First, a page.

HomeBlogVulvovaginal Candidiasis – The dirty low down on yeast infection

Vulvovaginal Candidiasis – The dirty low down on yeast infection

Genital/Vulvovaginal Candidiasis is also sometimes called a “yeast infection.” It is a common infection that occurs when there is overgrowth of the yeast called Candida.

Most cases of Candida infection are caused by the person’s own Candida organisms. Candida yeasts usually live in the mouth, gastrointestinal tract, and vagina without causing symptoms. However, when an imbalance occurs, such as when the normal acidity of the vagina changes or when hormonal balance changes, Candida can multiply and build up. When this happens, symptoms of a “yeast infection” may appear. Less commonly, Candida infections can be passed from person to person through sexual intercourse.

Oral yeast infection

Oral thrush is a condition in which the fungus Candida albicans accumulates on the lining of mouth. Candida is a normal organism in the mouth, but sometimes it can overgrow and cause symptoms.

Oral thrush causes creamy white lesions, usually on the tongue or inner cheeks. Although oral thrush can affect anyone, it’s more likely to occur in babies, the elderly, and in people with suppressed immune systems or certain health conditions, or those who take certain medications such as steroid.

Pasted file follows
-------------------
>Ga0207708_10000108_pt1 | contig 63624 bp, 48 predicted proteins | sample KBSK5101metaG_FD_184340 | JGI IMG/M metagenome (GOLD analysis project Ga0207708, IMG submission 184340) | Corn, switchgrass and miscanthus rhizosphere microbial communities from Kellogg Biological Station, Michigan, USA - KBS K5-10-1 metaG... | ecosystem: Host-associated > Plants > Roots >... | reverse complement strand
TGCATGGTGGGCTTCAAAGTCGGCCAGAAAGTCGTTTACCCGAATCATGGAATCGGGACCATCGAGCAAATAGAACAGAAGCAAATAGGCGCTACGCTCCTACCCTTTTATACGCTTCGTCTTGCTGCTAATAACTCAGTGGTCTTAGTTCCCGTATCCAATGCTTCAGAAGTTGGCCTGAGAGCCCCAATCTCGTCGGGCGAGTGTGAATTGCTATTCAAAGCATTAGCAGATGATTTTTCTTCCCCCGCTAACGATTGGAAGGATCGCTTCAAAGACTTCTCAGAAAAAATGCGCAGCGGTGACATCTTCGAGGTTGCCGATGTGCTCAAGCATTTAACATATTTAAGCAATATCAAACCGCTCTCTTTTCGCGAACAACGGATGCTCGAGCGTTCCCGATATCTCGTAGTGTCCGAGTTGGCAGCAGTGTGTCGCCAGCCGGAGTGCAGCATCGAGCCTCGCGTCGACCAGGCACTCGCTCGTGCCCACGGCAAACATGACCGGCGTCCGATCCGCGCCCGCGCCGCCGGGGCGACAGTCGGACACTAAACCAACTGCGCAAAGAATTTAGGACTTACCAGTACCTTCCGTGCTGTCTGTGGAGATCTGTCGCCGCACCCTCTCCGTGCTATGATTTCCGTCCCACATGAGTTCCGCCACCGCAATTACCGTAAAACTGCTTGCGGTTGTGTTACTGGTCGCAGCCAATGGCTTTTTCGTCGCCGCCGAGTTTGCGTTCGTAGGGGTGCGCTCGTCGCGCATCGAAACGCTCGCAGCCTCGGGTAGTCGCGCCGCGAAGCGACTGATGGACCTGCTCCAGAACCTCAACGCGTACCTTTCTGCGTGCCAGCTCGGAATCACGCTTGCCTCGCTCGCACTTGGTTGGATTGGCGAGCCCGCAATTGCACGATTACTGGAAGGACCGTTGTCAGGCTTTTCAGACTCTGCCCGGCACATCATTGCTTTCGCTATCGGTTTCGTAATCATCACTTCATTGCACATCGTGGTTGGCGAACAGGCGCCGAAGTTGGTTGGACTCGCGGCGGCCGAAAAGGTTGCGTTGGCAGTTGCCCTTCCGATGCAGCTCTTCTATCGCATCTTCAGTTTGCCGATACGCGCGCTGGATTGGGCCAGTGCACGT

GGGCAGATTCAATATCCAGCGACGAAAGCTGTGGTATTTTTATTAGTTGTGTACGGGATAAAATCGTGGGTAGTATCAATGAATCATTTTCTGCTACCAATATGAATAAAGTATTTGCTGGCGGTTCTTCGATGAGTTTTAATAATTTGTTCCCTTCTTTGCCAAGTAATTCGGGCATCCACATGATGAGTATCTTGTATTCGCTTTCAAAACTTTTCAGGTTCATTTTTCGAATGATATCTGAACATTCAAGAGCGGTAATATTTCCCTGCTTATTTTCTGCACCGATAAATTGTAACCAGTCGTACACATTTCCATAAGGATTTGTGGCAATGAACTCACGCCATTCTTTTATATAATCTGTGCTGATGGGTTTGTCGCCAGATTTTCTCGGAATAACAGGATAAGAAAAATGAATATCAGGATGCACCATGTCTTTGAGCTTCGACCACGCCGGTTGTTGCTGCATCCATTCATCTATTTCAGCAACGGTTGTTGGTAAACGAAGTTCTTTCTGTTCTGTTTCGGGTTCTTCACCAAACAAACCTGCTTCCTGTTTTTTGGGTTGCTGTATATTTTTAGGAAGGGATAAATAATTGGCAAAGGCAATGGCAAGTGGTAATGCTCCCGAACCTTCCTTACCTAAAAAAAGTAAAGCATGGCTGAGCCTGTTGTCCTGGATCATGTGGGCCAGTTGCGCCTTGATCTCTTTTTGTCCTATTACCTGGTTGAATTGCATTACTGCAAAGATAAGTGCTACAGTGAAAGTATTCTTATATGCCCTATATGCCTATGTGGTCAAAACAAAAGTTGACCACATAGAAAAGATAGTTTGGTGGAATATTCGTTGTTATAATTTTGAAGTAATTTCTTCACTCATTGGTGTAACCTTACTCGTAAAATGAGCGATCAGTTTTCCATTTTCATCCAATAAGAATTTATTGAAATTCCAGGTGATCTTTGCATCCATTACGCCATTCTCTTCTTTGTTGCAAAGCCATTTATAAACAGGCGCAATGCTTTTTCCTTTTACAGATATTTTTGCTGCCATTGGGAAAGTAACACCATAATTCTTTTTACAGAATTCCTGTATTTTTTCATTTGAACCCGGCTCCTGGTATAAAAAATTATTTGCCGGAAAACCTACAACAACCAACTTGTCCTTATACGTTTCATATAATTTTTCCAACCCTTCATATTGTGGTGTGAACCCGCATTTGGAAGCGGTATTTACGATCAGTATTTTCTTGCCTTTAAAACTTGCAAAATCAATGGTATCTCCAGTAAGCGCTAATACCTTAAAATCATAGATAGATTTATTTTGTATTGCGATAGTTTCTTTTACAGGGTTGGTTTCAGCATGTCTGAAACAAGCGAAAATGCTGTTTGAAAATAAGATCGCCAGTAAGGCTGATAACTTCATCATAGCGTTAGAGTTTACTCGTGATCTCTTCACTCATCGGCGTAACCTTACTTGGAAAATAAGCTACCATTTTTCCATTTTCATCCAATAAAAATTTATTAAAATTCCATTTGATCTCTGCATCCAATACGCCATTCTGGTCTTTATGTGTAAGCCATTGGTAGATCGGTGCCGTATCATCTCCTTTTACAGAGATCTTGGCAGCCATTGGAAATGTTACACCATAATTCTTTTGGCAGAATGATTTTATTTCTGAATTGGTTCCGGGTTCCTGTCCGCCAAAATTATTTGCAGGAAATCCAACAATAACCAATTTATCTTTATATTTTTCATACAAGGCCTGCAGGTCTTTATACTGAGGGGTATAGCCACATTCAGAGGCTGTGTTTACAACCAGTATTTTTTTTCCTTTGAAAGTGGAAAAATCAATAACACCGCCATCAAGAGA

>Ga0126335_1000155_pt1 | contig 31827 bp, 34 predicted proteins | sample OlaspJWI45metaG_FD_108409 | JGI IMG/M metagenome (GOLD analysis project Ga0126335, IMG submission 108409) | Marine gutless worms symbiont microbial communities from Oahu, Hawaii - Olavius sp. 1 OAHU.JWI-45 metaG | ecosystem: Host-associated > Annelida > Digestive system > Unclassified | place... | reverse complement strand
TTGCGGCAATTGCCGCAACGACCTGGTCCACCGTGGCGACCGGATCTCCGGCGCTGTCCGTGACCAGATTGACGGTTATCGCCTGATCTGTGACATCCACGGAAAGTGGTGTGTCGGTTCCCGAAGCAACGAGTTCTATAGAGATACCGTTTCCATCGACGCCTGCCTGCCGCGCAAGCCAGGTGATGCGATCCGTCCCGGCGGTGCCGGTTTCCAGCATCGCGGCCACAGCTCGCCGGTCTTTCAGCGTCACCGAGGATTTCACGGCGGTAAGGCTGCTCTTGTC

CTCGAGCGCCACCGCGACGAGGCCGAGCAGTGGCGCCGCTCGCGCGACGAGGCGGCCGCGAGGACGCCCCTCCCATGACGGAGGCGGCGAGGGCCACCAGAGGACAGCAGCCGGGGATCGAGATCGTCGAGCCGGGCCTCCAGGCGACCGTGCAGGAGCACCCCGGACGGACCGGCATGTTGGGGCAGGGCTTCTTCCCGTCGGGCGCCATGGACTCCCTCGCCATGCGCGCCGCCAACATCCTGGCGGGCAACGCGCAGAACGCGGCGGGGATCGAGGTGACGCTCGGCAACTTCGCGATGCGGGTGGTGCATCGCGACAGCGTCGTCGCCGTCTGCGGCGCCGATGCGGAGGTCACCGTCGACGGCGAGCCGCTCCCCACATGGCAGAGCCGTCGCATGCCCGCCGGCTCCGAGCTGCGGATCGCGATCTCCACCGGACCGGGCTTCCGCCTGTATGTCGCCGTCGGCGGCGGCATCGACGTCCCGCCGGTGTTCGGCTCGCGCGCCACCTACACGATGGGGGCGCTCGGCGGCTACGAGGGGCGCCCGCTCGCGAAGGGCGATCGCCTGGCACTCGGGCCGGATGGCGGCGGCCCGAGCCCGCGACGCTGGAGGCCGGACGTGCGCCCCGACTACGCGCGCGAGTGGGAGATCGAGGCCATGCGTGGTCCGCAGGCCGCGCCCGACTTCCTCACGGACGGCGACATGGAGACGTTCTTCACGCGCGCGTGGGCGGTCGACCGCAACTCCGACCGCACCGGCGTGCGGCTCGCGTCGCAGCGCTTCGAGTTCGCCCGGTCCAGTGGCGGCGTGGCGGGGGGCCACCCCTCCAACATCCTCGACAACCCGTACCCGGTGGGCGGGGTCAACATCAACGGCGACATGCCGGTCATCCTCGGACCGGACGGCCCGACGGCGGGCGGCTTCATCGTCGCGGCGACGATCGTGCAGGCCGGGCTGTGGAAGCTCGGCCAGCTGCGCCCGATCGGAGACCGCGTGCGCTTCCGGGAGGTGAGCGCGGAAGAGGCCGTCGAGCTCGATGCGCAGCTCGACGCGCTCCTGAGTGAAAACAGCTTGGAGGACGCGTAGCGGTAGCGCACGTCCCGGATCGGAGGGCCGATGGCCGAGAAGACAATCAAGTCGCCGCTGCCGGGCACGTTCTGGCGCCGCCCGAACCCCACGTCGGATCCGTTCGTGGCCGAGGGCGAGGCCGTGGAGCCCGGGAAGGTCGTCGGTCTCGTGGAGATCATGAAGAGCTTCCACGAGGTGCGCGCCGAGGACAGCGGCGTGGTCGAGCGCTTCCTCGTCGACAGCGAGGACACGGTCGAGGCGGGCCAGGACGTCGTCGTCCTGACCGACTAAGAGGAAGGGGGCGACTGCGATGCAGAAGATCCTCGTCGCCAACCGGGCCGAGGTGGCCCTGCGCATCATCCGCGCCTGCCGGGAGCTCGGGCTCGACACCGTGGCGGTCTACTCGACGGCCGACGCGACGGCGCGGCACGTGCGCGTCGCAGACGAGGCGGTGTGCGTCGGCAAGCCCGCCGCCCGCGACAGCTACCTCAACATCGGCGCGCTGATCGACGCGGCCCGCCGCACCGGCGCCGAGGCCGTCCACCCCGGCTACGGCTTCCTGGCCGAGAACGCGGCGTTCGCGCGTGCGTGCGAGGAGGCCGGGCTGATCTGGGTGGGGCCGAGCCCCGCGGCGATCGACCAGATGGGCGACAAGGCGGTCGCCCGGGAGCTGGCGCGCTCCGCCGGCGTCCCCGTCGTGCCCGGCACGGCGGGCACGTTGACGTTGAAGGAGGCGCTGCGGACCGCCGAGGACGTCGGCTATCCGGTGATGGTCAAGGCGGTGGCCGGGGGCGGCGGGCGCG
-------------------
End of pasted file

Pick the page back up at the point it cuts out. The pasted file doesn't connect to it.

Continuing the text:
What are the symptoms?

Symptoms of vulvovaginal candidiasis include:

  • Itching, soreness and/or burning discomfort in the vagina and vulva
  • Heavy white curd-like vaginal discharge
  • Bright red rash affecting inner and outer parts of the vulva, sometimes spreading widely in the groin to include pubic areas, inguinal areas and thighs.
  • Men with genital candidiasis may experience an itchy rash on the penis.

Who Gets Genital/Vulvovaginal Candidiasis?

Both men and women can get yeast infection, though it is more often associated with women.

Nearly 75% of all adult women have had at least one “yeast infection” in their lifetime.

On rare occasions, men can also get genital candidiasis. In men, it usually affects the head of the penis – causing irritation, discharge and redness.

Genital yeast infection occurs more frequently and more severely in people with weakened immune systems. Other conditions that may put a woman at risk for genital candidiasis include:

  • Pregnancy
  • Diabetes
  • Long-term use of broad-spectrum antibiotics
  • Use of corticosteroid medications

How can I prevent Genital/Vulvovaginal Candidiasis?

Wearing cotton underwear may help to reduce the risk of developing a yeast infection.

For women who experience recurrent yeast infections (more than three per year), some evidence suggests that oral or intravaginal probiotics may help to prevent frequent infections. However, consuming fermented foods doesn’t seem to reduce the risk of infection.

Should you see a doctor?